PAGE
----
Incredibly, the Obama administration and its allies in Congress think this is not enough. They seek to take away provisions such as the Section 199 manufacturers' deduction – widely available to many other industries – but only from certain oil and gas companies. Equally incredible (and ironic) was the rate for Berkshire Hathaway, the investment firm led by Warren Buffett, who is constantly agitating for higher tax burdens on those he defines as too wealthy. Berkshire Hathaway paid an average rate of 23 percent, some six points below the overall S&P level. So much for his sermons about "tax fairness."
All of these statistics illustrate a point: while Warren Buffett & Co. look up and down the income scale in their finger-pointing exercises, and "Big Oil" comes under attack, policymakers ought to be looking sideways instead. Of course, a firm's circumstances (such as taking a large debt write-off) in any given year may result in a lower or higher than normal tax burden. However, the most efficient tax systems at least strive for "lateral fairness" – meaning, companies with about the same amount of profit generally pay about the same amount of tax. America's structure doesn't come close to this ideal.
And it is this lateral fairness thicket that snarls our economy in many ways. As my organization's annual Taxing Trend study of tax complexity reported, Americans spent 6.7 billion hours complying with the Treasury Department's paperwork burden, almost all of which is the result of federal personal and corporate income taxes. Converting this time into a slightly more fathomable figure, it's equal to roughly 3.35 million employees working 40-hour weeks for a whole year (with two weeks' vacation).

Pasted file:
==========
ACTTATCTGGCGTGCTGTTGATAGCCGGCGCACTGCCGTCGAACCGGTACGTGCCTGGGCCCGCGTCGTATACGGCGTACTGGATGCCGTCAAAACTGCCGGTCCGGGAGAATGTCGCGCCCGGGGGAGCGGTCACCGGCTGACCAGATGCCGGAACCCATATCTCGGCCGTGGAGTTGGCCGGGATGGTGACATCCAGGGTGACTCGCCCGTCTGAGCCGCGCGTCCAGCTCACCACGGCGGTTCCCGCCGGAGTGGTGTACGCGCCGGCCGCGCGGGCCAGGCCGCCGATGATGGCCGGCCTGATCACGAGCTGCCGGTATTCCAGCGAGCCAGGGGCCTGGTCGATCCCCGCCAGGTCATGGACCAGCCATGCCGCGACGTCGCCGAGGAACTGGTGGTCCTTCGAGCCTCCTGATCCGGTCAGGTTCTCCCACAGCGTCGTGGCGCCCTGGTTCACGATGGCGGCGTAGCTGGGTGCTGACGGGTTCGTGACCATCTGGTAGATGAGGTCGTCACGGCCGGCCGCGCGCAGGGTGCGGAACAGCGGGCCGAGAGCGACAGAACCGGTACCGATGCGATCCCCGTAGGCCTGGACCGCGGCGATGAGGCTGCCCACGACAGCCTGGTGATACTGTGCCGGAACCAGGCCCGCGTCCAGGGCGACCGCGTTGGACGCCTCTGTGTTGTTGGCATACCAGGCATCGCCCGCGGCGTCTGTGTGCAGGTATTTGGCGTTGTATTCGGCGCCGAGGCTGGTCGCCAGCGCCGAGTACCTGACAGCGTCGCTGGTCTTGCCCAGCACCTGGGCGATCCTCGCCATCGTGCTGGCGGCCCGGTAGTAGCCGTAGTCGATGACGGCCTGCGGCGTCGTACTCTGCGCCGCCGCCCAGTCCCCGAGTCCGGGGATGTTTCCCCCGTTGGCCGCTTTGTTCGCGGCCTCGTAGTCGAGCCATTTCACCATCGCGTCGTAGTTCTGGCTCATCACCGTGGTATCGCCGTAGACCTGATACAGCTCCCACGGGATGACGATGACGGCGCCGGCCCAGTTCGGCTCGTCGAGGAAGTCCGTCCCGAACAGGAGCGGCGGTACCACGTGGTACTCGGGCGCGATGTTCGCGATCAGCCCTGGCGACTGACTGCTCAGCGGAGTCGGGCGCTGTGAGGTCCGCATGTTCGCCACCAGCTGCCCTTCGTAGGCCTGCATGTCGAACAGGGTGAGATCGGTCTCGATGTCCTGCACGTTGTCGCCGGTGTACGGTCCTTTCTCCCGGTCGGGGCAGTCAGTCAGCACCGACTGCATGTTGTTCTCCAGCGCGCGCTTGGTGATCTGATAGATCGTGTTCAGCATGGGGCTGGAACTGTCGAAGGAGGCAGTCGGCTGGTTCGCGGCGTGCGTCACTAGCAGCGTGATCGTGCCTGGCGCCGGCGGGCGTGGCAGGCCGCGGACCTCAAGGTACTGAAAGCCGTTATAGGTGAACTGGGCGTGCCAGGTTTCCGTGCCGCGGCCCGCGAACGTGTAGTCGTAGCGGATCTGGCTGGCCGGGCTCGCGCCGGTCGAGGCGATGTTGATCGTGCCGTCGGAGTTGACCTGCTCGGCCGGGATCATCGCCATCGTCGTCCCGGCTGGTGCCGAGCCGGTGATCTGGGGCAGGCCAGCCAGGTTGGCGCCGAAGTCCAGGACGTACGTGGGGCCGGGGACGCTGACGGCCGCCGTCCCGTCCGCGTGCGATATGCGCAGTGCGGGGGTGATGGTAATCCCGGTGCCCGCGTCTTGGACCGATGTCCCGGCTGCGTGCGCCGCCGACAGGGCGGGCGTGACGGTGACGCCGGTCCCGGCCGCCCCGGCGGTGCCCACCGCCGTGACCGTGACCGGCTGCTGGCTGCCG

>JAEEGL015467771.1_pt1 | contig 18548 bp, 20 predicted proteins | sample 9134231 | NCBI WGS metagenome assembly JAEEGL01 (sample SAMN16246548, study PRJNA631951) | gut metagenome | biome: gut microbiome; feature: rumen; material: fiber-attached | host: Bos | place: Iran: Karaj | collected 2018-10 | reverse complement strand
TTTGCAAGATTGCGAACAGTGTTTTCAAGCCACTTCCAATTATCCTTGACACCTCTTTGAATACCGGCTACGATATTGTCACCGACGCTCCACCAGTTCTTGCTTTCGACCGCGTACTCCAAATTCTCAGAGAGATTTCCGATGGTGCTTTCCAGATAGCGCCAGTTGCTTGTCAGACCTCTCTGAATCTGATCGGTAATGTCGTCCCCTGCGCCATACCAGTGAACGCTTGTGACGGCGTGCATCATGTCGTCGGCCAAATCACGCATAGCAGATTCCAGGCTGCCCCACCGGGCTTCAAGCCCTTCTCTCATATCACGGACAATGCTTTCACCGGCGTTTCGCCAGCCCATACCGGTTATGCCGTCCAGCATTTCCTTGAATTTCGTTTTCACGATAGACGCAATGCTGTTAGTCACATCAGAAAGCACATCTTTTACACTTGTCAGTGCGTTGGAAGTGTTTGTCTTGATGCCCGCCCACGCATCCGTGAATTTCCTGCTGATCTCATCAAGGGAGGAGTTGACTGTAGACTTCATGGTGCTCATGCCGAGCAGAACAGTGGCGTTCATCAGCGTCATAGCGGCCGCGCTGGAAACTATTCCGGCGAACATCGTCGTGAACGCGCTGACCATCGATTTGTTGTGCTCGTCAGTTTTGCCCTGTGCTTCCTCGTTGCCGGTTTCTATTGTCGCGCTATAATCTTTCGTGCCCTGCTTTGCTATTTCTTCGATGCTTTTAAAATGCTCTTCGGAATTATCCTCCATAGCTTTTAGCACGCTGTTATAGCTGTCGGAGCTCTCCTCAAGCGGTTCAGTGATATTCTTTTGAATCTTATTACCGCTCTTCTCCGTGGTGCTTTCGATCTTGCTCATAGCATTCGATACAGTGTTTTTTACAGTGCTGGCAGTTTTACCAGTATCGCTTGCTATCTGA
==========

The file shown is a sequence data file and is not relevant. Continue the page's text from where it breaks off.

But particularly relevant is how this hypothetical "workforce" stacks up against some of the industrial sectors described above. It would, for example, exceed the number of workers at Wal-Mart Stores, McDonald's, Target and Kroger combined. These just happen to be the four biggest retailers in the Fortune 500. Alternatively, 3.35 million is more than triple the number of employees at the nation's top four banks: Bank of America Corp., Wells Fargo, Citigroup, and J.P. Morgan Chase & Co.
With this perspective, it is easier to understand why the act of filing taxes represents a significant cost over and above the act of paying taxes. Imagine the entire workforces of the firms named above, toiling not to offer affordable retail goods, or feed a hungry nation, or provide financial services to millions of households, but instead filling out tax forms, looking up tax-law references and keeping records for the IRS. Imagine no longer: between out-of-pocket costs for software and other tax-compliance needs and the compensation value of those 6.7 billion hours, the total cost of the Treasury's burden on Americans is $240.8 billion a year.
These are but a few measures of the economic "deadweight losses" attributable largely to our uncompetitive tax system. It would be a shame if Congress and the White House squandered their latest opportunity to replace the current mess with a simpler, stable alternative by singling out certain industries or groups of taxpayers for punitive treatment. When it comes to tax reform, politics must not be allowed to win over economics (and common sense) again.